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Tiny hedgehog fossil could answer climate-change questions

Tiny Hedgehog Fossil Could Answer Climate-Change Questions

What could make a hedgehog, one of the cutest animals known to man, even cuter? Imagine one the size of your thumb.



A team of scientists led by researchers from the University of Colorado Boulder turned up the 52-million-year-old fossil remains of an ancient hedgehog species in British Columbia.

​Researchers have named it Silvacola acares​, which adorably translates to "Tiny forest dweller."

It's hard to say exactly what Silvacola looked like, but it would've been about a fourth the size of the African pygmy hedgehog, which are popularly kept as pets.

Researchers also uncovered fossils of a miniature tapir, belonging to the extinct genus Heptodon.

Tapirs are occasionally adorable pig-sized mammals with trunks that can be found in the jungles of South America and Southeast Asia.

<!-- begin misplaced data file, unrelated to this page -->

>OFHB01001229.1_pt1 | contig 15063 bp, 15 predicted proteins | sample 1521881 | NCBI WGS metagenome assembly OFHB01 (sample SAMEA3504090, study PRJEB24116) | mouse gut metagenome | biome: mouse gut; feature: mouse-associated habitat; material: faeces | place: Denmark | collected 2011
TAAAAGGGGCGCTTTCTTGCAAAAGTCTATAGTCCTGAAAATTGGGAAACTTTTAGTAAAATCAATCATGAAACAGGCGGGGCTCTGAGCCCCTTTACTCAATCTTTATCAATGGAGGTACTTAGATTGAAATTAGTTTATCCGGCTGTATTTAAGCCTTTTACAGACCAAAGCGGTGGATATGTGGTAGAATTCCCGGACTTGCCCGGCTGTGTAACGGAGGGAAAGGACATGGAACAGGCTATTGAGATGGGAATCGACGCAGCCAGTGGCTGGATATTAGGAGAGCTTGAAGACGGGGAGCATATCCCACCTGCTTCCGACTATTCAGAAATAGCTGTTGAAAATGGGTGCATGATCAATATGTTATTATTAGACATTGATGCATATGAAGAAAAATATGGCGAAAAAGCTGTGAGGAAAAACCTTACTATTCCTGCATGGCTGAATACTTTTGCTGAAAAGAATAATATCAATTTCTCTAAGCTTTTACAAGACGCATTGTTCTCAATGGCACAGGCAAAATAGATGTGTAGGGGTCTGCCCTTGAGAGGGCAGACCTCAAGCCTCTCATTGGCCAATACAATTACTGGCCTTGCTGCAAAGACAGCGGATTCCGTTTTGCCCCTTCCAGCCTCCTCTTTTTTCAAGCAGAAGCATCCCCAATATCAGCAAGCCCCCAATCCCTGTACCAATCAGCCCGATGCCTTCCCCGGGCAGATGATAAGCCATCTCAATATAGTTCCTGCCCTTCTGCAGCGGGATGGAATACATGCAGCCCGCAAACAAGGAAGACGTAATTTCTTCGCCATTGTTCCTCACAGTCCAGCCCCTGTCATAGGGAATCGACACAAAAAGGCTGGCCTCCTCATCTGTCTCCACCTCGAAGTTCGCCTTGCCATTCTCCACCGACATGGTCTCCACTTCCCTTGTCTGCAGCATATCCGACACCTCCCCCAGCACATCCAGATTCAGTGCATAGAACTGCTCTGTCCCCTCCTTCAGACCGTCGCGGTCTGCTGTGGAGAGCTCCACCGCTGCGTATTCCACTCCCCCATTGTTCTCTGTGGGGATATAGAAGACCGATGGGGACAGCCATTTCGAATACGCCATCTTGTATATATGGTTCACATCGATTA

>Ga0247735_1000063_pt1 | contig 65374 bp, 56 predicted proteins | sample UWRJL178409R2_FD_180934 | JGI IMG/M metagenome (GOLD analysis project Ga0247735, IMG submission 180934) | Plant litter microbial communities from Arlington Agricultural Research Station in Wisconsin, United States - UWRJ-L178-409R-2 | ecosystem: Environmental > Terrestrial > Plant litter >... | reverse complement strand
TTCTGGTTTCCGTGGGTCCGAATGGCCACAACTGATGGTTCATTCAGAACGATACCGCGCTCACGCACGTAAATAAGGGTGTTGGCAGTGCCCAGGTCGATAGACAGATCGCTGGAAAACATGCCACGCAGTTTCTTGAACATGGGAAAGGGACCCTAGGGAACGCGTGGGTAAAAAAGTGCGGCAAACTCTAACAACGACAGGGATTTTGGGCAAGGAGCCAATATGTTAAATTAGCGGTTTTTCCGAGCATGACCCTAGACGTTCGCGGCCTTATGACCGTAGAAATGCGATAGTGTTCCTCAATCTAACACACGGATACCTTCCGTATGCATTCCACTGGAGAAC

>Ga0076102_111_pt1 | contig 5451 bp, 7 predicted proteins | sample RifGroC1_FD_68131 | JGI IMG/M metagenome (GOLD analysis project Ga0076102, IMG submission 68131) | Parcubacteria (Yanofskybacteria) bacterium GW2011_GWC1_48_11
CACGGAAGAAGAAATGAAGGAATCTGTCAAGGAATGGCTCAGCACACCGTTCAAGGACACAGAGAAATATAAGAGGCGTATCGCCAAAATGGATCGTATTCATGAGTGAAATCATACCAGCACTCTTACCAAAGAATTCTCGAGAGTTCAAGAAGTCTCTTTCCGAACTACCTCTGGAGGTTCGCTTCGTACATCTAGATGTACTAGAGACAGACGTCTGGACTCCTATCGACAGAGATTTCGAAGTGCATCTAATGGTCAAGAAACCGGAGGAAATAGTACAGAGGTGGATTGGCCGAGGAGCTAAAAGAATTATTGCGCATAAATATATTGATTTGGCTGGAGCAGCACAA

The Los Angeles Times reports that the hedgehog and the tapir were the first mammal fossils ever to be discovered at the site, which has yielded insect and plant fossils in the past.

Both would have lived in an upland rainforest in Canada, similar to those found in the Pacific Northwest.

The researchers say the Eocene period in which the two species lived -- some 13 million years after the dinosaurs died out -- was one of the warmest in the history of the planet, and studying it could help scientists understand how the world may change as the global climate warms.

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